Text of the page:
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Common Sense Media announces addition of new rating for TV and movies
Common Sense Media announced plans to identify television and movies that counter gender stereotypes. MasterChef Jr. will receive the designation once it is introduced. - photo by Hannah McDonald
Common Sense Media, a San Francisco nonprofit that advocates for family-friendly media, announced yesterday their plans to introduce a new metric to evaluate gender-positive movies and television.

The current scale ranks movies and TV shows in seven different categories: positive messages; positive role models; violence; sex; language; consumerism and drinking; drugs and smoking. A new marker, which has yet to be added, will identify media that counter traditional gender stereotypes.

"This matters because these rigid stereotypes are holding us back politically, economically and socially," wrote Common Sense Media executives James P. Steyer and Amy Guggenheim Shenkan in a report released yesterday. "Gender stereotypes riddle our movies, TV shows, online videos, games, and more, telling our boys that it's OK to use aggression to solve problems and our girls that their self-worth is tied to their appearance."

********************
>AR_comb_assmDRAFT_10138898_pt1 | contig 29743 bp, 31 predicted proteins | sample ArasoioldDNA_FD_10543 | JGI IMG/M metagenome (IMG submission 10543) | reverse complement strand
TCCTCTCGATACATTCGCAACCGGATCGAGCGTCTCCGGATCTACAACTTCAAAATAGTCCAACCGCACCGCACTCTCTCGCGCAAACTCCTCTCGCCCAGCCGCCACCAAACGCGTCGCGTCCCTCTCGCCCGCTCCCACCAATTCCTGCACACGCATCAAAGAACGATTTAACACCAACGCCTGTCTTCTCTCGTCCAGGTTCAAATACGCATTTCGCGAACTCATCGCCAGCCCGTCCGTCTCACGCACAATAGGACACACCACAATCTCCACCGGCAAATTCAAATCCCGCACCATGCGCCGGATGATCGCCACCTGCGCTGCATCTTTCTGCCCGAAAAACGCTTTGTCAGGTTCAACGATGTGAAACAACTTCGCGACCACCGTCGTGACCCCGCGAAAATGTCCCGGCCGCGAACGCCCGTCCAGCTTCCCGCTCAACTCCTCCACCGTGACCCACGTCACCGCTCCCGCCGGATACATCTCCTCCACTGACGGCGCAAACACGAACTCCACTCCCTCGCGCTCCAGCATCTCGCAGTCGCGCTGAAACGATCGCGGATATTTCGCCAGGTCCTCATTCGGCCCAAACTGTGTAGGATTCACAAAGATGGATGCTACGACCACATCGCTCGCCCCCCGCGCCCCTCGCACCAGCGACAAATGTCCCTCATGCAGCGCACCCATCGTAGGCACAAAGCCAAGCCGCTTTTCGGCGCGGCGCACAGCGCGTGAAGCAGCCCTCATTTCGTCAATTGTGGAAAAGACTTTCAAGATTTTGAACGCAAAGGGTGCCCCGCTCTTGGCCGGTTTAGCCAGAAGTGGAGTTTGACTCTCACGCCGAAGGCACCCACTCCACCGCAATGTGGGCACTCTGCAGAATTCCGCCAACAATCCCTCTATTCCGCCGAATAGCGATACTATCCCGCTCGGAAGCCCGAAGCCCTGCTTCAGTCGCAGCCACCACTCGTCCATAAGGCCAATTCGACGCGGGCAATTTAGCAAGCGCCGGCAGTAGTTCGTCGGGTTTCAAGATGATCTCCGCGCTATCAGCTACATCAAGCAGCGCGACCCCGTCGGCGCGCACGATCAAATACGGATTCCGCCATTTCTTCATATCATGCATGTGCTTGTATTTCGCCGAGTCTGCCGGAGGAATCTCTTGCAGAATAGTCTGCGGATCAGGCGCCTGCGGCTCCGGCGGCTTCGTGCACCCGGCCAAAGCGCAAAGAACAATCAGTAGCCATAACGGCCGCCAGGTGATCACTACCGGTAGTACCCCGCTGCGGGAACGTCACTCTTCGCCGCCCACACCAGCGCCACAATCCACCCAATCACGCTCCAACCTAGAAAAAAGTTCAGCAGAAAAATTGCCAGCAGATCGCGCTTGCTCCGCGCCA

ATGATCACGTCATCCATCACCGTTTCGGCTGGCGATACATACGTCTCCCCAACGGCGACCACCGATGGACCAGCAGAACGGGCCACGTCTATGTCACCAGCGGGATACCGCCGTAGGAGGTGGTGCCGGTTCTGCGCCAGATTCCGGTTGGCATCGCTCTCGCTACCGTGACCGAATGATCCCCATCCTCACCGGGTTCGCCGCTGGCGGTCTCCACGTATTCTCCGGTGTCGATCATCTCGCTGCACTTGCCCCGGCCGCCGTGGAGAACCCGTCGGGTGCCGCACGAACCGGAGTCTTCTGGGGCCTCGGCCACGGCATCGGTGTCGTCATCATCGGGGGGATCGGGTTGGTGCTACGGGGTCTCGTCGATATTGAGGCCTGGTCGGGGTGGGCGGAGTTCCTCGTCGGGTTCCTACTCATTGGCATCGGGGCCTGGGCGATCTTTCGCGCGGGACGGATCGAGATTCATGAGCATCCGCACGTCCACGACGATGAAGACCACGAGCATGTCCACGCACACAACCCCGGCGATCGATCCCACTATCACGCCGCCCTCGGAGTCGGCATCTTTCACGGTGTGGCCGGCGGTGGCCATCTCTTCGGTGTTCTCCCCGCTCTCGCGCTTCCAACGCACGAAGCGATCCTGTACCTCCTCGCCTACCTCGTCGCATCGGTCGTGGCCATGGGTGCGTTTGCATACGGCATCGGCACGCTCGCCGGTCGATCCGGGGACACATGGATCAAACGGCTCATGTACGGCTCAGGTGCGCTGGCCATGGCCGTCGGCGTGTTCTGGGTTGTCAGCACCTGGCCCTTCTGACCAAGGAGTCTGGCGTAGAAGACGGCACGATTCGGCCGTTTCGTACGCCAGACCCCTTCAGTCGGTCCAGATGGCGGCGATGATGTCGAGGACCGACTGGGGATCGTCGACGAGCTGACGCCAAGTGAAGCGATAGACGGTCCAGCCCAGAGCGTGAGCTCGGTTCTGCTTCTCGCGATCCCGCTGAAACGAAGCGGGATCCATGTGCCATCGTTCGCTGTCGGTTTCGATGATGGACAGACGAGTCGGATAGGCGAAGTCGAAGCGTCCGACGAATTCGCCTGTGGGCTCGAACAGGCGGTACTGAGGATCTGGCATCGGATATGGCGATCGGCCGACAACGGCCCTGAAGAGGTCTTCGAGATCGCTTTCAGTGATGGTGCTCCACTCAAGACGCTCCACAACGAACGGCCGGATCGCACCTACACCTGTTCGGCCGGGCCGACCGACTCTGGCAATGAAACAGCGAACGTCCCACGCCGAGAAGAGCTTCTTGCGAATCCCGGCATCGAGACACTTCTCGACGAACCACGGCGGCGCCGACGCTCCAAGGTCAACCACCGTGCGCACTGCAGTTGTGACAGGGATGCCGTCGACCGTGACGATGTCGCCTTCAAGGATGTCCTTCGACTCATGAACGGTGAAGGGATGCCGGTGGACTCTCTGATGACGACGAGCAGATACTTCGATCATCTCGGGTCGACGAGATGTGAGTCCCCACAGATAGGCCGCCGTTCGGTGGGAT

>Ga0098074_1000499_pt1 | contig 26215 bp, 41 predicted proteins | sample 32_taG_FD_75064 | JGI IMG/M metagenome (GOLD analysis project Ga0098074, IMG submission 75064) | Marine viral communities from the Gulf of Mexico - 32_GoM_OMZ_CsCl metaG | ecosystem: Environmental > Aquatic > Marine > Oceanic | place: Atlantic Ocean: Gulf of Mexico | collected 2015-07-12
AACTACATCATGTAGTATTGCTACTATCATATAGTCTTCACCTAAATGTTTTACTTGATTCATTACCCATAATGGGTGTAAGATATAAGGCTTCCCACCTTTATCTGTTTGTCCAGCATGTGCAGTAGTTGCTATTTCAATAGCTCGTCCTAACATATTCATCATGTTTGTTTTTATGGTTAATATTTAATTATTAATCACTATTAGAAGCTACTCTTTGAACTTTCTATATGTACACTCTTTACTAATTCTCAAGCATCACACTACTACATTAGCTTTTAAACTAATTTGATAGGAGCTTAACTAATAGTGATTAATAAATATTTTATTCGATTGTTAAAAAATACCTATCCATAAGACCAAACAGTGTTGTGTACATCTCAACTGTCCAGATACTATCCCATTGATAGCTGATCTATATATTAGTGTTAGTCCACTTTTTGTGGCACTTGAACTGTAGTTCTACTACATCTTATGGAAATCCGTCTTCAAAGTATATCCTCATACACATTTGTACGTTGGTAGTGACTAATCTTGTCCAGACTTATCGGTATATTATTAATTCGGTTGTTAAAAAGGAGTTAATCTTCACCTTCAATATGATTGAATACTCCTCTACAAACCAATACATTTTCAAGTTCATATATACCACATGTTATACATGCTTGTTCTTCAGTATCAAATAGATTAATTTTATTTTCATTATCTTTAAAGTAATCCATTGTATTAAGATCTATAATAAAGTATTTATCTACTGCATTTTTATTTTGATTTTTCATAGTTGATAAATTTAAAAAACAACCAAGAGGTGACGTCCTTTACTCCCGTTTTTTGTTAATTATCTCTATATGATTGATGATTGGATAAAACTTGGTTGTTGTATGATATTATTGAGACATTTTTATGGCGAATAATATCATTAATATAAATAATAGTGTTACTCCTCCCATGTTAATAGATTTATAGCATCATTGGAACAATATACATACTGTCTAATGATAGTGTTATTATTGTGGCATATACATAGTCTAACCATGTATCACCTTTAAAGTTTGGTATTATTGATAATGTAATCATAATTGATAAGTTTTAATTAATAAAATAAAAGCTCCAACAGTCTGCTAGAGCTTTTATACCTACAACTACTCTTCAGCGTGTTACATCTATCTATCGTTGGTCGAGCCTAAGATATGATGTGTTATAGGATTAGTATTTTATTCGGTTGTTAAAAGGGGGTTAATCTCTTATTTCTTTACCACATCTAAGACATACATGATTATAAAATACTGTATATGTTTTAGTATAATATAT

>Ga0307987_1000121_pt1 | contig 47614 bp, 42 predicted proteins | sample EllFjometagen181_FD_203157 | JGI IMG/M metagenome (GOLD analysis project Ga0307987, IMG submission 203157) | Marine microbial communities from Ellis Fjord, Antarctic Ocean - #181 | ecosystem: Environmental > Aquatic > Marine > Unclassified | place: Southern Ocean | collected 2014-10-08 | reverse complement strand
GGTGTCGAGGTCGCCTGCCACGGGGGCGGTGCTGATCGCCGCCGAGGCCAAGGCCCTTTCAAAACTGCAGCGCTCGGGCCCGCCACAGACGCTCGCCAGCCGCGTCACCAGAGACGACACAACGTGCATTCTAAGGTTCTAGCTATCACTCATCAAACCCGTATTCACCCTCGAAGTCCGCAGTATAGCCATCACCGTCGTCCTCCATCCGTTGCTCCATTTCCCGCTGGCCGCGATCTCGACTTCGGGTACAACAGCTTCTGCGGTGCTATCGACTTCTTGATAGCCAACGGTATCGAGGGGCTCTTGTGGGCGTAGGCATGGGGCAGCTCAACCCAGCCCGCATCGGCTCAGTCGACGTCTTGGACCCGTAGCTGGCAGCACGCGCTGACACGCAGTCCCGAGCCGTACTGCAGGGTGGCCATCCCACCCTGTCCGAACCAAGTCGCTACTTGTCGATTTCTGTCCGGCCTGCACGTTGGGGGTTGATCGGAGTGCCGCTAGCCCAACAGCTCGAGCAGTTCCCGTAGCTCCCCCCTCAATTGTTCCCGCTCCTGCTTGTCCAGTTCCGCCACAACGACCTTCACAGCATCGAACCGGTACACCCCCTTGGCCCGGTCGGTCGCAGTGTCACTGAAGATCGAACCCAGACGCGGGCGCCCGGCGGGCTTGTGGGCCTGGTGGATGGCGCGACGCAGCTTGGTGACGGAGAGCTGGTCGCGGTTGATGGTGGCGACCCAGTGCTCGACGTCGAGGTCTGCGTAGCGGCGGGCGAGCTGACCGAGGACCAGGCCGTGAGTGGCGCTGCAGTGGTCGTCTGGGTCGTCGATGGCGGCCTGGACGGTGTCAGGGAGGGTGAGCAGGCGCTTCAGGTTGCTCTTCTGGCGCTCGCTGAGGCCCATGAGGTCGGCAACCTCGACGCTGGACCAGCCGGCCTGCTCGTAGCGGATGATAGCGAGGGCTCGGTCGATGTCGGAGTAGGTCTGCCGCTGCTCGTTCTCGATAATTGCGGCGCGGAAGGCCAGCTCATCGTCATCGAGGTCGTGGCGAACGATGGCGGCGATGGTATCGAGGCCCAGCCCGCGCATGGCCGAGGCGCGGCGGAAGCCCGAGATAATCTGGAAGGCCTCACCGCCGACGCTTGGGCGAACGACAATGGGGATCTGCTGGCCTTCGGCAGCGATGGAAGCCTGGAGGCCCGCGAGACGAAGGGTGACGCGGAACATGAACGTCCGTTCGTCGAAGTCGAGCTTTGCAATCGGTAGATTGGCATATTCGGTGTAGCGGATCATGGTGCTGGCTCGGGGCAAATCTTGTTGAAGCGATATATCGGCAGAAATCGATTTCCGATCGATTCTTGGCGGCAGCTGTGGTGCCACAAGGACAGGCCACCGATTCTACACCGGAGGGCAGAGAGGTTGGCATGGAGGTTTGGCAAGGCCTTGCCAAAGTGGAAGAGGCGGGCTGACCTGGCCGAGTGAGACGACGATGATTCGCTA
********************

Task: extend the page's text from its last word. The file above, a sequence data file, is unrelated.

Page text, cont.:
These stereotypes are especially problematic, they said, because often they're so ubiquitous that parents rarely notice them. Children may be exposed to gender stereotypes before they can process what those messages mean.

The new scale has already posed some challenges for evaluators, according to New York Times writer Susan Chira. Not all female-driven films are necessarily gender-positive, and some strong female characters may elect to take up a traditional role as a wife or mother.

"Bridesmaids," for instance, will not receive the new designation, despite its mostly female cast. Shows like "MasterChef Junior" will, as the show demonstrates that cooking isn't just for girls.

Steyer and Guggenheim Shenkan wrote that they view this as a time to "break the cycle" constraining how both boys and girls view gender.

"Stories play a powerful role in shaping how kids understand the world and their roles in it," they said. "For our children to achieve their full potential, free of stereotypes that hold them back, each of us needs to consciously weed out gender bias."
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